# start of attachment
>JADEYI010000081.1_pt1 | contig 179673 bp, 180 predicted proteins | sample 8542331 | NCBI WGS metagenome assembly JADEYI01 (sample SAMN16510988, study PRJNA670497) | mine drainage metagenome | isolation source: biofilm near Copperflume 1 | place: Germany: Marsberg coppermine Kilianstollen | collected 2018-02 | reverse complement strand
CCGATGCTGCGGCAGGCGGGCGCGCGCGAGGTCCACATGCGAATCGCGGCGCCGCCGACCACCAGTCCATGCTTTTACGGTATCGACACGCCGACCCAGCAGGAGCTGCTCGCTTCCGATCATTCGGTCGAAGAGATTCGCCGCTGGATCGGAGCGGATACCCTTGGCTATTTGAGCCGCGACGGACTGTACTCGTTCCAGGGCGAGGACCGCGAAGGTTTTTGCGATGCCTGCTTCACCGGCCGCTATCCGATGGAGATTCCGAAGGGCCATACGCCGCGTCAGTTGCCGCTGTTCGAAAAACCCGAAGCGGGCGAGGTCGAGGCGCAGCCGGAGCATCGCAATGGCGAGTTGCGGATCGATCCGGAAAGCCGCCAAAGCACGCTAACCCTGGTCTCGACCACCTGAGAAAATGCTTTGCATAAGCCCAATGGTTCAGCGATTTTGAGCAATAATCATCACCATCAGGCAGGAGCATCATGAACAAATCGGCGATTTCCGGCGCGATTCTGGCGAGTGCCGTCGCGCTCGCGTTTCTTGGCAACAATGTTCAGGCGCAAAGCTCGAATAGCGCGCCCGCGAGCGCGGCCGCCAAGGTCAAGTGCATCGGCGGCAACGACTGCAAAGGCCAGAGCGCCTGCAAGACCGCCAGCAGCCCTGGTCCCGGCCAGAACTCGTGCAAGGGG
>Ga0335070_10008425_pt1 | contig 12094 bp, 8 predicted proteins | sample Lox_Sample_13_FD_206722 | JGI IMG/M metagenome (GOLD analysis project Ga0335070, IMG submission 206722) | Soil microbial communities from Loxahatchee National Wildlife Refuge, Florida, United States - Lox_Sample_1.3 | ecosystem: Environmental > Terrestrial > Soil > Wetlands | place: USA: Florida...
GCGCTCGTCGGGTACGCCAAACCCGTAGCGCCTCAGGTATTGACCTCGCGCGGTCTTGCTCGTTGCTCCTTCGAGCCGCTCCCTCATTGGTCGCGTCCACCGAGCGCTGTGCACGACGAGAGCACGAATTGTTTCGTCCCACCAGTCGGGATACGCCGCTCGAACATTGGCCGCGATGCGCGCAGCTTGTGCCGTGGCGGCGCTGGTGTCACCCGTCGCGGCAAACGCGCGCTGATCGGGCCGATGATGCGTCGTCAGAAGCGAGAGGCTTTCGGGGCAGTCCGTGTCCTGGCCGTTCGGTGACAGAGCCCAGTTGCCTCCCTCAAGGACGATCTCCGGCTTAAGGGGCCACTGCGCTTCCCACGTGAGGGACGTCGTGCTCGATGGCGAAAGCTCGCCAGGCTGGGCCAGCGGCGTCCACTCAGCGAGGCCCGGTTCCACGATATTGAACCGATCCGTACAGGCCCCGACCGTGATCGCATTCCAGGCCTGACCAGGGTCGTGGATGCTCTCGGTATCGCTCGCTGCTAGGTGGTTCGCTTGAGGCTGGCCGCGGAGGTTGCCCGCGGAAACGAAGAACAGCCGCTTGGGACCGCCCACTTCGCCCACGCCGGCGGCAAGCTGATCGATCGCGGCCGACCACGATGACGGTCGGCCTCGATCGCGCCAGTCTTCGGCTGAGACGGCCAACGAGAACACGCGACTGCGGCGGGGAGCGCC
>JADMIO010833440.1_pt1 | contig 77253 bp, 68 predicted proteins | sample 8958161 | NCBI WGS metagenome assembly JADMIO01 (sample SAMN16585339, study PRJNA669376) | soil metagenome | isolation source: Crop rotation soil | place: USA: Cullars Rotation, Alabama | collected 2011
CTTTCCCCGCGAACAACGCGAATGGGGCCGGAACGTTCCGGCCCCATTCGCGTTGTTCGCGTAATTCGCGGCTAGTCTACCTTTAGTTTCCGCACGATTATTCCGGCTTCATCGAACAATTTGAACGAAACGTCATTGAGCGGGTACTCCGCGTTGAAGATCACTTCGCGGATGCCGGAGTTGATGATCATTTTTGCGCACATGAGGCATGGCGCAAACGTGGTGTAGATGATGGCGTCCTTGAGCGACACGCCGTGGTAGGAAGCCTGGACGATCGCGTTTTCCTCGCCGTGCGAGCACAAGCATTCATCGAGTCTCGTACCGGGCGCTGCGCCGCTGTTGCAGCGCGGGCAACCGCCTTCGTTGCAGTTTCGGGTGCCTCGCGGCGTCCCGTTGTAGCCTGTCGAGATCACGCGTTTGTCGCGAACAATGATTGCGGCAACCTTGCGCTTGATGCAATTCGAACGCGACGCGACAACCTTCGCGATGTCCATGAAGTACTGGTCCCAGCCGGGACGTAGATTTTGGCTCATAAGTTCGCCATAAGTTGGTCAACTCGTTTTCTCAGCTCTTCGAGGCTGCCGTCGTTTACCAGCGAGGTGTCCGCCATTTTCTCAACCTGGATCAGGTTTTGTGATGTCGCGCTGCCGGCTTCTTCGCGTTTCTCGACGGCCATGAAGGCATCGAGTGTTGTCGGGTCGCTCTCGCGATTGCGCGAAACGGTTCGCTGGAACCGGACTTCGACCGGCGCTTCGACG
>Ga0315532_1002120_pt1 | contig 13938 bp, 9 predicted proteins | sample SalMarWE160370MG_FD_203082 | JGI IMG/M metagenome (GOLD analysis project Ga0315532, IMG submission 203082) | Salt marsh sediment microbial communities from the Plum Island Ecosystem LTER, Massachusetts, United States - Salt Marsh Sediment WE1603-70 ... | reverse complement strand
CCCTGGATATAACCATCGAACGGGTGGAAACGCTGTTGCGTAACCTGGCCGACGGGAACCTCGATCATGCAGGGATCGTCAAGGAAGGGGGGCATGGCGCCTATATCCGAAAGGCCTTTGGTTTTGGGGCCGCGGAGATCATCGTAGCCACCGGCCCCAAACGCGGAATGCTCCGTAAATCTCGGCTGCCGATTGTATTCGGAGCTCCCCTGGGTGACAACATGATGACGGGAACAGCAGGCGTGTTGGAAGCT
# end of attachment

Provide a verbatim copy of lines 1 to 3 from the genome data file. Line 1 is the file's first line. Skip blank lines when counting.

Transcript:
>JADEYI010000081.1_pt1 | contig 179673 bp, 180 predicted proteins | sample 8542331 | NCBI WGS metagenome assembly JADEYI01 (sample SAMN16510988, study PRJNA670497) | mine drainage metagenome | isolation source: biofilm near Copperflume 1 | place: Germany: Marsberg coppermine Kilianstollen | collected 2018-02 | reverse complement strand
CCGATGCTGCGGCAGGCGGGCGCGCGCGAGGTCCACATGCGAATCGCGGCGCCGCCGACCACCAGTCCATGCTTTTACGGTATCGACACGCCGACCCAGCAGGAGCTGCTCGCTTCCGATCATTCGGTCGAAGAGATTCGCCGCTGGATCGGAGCGGATACCCTTGGCTATTTGAGCCGCGACGGACTGTACTCGTTCCAGGGCGAGGACCGCGAAGGTTTTTGCGATGCCTGCTTCACCGGCCGCTATCCGATGGAGATTCCGAAGGGCCATACGCCGCGTCAGTTGCCGCTGTTCGAAAAACCCGAAGCGGGCGAGGTCGAGGCGCAGCCGGAGCATCGCAATGGCGAGTTGCGGATCGATCCGGAAAGCCGCCAAAGCACGCTAACCCTGGTCTCGACCACCTGAGAAAATGCTTTGCATAAGCCCAATGGTTCAGCGATTTTGAGCAATAATCATCACCATCAGGCAGGAGCATCATGAACAAATCGGCGATTTCCGGCGCGATTCTGGCGAGTGCCGTCGCGCTCGCGTTTCTTGGCAACAATGTTCAGGCGCAAAGCTCGAATAGCGCGCCCGCGAGCGCGGCCGCCAAGGTCAAGTGCATCGGCGGCAACGACTGCAAAGGCCAGAGCGCCTGCAAGACCGCCAGCAGCCCTGGTCCCGGCCAGAACTCGTGCAAGGGG
>Ga0335070_10008425_pt1 | contig 12094 bp, 8 predicted proteins | sample Lox_Sample_13_FD_206722 | JGI IMG/M metagenome (GOLD analysis project Ga0335070, IMG submission 206722) | Soil microbial communities from Loxahatchee National Wildlife Refuge, Florida, United States - Lox_Sample_1.3 | ecosystem: Environmental > Terrestrial > Soil > Wetlands | place: USA: Florida...